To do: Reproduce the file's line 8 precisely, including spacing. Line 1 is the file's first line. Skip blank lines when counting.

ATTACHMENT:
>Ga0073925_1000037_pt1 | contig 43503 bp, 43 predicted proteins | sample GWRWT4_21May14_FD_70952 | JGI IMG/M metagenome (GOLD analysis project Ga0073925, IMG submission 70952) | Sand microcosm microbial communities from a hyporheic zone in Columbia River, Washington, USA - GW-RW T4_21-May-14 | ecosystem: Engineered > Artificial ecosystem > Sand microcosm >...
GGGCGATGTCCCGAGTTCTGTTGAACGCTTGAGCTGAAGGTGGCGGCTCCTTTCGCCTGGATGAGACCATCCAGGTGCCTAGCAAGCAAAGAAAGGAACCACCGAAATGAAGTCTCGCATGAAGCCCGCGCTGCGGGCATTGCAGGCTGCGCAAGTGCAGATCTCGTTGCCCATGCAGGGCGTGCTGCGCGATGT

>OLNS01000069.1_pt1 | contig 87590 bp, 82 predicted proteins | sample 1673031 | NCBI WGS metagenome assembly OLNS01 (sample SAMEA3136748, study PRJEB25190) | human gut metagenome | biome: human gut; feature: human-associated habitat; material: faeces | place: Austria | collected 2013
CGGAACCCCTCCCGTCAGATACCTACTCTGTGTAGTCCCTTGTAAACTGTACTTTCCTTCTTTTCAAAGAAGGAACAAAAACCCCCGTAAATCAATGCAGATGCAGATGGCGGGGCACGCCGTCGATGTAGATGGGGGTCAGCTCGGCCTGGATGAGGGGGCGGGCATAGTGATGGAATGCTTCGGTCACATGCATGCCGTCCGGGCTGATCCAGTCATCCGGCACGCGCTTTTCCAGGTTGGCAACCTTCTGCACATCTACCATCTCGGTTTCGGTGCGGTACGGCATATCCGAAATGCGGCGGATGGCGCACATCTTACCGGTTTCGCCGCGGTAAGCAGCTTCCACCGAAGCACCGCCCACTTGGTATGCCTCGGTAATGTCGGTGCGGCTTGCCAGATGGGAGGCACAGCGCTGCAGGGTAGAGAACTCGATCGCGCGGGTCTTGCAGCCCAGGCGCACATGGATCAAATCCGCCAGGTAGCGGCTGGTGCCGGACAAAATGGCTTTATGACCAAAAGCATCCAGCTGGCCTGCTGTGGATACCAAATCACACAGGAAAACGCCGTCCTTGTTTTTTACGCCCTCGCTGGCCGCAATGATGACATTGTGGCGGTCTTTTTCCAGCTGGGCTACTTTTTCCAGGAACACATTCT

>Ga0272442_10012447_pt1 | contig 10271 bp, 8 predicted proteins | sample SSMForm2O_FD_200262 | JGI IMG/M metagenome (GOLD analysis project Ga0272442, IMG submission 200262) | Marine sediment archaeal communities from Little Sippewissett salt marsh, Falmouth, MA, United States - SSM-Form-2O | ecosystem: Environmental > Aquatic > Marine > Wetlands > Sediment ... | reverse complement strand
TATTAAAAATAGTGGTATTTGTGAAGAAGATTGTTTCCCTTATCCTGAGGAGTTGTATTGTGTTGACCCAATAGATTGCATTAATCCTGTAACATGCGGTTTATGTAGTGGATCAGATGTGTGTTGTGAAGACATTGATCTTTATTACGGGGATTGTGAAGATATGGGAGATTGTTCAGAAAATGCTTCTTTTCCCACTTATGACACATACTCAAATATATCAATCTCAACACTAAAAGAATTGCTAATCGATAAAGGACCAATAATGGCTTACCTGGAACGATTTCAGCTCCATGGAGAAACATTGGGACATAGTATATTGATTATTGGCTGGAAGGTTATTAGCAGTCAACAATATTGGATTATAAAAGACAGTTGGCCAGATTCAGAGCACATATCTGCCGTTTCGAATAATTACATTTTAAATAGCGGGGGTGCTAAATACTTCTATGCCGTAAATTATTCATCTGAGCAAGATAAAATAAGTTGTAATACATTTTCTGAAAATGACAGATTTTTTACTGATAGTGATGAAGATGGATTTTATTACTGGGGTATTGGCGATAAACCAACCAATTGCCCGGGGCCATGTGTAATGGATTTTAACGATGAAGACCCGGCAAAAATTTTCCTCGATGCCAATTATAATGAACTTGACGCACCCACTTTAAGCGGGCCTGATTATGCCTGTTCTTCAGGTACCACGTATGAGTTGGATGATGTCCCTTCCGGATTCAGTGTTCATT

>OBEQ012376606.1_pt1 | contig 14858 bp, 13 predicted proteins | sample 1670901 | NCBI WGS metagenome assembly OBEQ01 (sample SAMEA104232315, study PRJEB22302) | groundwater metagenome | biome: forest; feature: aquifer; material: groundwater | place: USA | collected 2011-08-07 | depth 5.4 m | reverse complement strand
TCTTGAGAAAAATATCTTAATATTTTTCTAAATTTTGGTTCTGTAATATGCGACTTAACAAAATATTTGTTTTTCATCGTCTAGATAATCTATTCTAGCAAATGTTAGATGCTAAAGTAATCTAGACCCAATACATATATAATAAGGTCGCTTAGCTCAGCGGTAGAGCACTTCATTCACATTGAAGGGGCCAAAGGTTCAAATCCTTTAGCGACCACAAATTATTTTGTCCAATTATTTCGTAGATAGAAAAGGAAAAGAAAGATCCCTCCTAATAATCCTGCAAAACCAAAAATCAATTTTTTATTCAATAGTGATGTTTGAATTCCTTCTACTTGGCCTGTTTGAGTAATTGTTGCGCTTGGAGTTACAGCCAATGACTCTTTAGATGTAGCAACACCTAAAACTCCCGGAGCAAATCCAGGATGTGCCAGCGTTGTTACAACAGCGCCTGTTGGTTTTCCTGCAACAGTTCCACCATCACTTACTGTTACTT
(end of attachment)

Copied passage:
TCTTGAGAAAAATATCTTAATATTTTTCTAAATTTTGGTTCTGTAATATGCGACTTAACAAAATATTTGTTTTTCATCGTCTAGATAATCTATTCTAGCAAATGTTAGATGCTAAAGTAATCTAGACCCAATACATATATAATAAGGTCGCTTAGCTCAGCGGTAGAGCACTTCATTCACATTGAAGGGGCCAAAGGTTCAAATCCTTTAGCGACCACAAATTATTTTGTCCAATTATTTCGTAGATAGAAAAGGAAAAGAAAGATCCCTCCTAATAATCCTGCAAAACCAAAAATCAATTTTTTATTCAATAGTGATGTTTGAATTCCTTCTACTTGGCCTGTTTGAGTAATTGTTGCGCTTGGAGTTACAGCCAATGACTCTTTAGATGTAGCAACACCTAAAACTCCCGGAGCAAATCCAGGATGTGCCAGCGTTGTTACAACAGCGCCTGTTGGTTTTCCTGCAACAGTTCCACCATCACTTACTGTTACTT